Italy

 

Alexander Graham Bell traveled to Italy at the turn of the 20th century on an audacious mission to rescue the remains of the man whose legacy endowed the Smithsonian Institution.

Alexander Graham Bell did not spend the Christmas season of 1903 in the festive tradition. On the contrary, the inventor of the telephone passed the holiday engaged in a ghoulish Italian adventure involving a graveyard, old bones, and the opening of a moldy casket. Read more >>

How a Neapolitan street food became the most successful immigrant of all

THE END OF MUSSOLINI, CAPTURED UNEXPECTEDLY

In December of 1942 I was drafted and sent overseas to Oran, Algeria, where I was assigned to the 91st Cavalry Reconnaissance Squadron. The eyes and ears for the troops, we rode in jeeps, armored cars, and light tanks, scouting the numbers and supplies of the enemy forces. Read more >>

RALPH WALDO EMERSON SEEMS TO BE THE ONLY U.S. CITIZEN WHO HASN’T FALLEN UNDER THE CITY’S SPELL.

The great tenor came to America in 1903, and it was love at first sight—a love that survived an earthquake and some trouble with the police about a woman at the zoo

WHEN, ON COLUMBUS DAY OF 1980 , the operatic superstar, Luciano Pavarotti, sitting on a bay horse, his massive bulk arrayed in fancy dress, jounced up New York’s Fifth Avenue at the head of the annual parade celebrating the discovery of Am Read more >>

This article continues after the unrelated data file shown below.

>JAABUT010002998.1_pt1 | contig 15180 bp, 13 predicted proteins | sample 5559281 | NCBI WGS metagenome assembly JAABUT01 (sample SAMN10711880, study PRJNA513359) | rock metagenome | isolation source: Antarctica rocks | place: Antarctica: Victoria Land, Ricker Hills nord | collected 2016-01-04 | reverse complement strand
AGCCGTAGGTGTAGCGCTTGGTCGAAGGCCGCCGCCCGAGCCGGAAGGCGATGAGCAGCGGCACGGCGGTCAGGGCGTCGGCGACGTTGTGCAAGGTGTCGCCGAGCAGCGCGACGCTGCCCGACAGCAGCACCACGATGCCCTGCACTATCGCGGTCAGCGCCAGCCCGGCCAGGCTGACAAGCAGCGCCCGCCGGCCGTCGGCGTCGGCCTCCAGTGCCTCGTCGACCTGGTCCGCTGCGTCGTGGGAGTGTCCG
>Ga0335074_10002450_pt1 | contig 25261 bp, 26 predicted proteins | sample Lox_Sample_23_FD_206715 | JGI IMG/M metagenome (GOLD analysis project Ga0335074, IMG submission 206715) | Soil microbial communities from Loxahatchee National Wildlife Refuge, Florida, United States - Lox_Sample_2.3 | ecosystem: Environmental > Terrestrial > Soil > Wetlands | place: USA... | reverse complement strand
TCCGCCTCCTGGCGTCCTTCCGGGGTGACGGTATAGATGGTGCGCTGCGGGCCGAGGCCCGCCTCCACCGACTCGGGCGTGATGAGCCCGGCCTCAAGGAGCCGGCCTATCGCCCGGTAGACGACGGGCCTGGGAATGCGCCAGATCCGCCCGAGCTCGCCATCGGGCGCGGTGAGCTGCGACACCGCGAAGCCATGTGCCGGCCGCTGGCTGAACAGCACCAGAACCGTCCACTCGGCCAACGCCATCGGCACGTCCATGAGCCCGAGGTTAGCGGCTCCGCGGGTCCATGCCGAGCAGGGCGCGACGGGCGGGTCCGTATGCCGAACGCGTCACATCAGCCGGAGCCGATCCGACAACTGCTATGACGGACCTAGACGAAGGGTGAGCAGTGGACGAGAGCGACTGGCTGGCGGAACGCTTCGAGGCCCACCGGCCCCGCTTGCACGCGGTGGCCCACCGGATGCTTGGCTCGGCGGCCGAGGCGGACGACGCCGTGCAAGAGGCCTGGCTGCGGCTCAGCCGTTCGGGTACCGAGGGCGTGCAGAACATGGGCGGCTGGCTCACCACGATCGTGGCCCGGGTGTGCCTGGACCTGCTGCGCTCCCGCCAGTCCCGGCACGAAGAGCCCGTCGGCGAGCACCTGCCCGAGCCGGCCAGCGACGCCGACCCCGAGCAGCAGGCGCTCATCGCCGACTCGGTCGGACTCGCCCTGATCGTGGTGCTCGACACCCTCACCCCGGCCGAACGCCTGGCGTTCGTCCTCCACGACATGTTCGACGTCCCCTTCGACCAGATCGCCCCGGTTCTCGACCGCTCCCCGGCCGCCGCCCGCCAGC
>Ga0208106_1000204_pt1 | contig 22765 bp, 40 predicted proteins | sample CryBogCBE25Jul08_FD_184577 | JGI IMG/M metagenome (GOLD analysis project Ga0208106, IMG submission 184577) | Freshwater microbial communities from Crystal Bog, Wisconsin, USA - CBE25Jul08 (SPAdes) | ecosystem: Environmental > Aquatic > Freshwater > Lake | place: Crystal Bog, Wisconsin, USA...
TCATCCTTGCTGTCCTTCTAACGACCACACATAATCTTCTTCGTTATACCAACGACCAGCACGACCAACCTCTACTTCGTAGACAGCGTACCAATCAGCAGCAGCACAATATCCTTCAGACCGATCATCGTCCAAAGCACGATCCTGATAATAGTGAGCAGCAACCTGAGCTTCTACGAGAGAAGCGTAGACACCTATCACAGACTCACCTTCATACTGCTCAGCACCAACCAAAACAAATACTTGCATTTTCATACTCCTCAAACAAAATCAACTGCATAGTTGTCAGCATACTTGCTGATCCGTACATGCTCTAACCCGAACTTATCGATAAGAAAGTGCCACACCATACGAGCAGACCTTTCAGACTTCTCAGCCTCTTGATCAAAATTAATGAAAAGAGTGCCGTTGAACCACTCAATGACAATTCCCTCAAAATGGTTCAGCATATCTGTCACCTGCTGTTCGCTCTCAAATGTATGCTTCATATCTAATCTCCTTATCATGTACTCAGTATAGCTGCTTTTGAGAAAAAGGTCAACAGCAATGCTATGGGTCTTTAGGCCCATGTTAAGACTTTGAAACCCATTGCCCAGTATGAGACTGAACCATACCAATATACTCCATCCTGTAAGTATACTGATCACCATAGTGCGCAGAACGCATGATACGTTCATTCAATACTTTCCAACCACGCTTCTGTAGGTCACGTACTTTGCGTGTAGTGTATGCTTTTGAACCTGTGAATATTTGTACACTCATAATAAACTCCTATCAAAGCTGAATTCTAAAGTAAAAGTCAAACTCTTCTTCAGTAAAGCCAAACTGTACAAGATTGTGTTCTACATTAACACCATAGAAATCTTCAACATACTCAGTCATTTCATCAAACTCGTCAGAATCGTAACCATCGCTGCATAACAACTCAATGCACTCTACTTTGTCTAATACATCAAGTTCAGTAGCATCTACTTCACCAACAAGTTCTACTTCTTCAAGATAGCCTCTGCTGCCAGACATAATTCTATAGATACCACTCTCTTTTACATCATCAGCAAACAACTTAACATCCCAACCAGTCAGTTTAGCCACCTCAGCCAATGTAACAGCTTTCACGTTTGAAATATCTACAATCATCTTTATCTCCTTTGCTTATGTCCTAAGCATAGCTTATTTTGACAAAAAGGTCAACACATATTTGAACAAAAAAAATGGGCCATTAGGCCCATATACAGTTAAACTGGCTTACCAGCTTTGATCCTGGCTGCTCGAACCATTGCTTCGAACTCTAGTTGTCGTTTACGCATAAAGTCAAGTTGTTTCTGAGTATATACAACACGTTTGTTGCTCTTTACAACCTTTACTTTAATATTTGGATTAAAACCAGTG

“For This Challenge, I Had Come Three Thousand Miles and Thirty-six Years of My Life”

Would the great fighter come over for the Union? Italian freedom and lead troops Lincoln hoped so

In the summer of 1861, when the newspaper generals in New York clamored for a clash of arms to put down the Confederate rebellion, the battle and the recriminations came sooner than expected. Read more >>

It was the most devastating enemy surprise attack since Pearl Harbor—but what mysterious affliction were people dying of two days later?

The port of Bari, Italy, was crowded on the afternoon of December 2, 1943, when Captain Otto Heitmann returned to his ship, the John Bascom , with the two thousand dollars he had drawn from the U.S. Read more >>

The Allied drive toward Rome had stalled. Was the destruction of a historic monastery justified in an effort to break the German line and get the campaign moving again?

Halfway between Naples and Rome, on a moiintaintop and visible for miles, stands the Benedictine abbey of Monte Cassino, serene and benign, apparently indestructible. Read more >>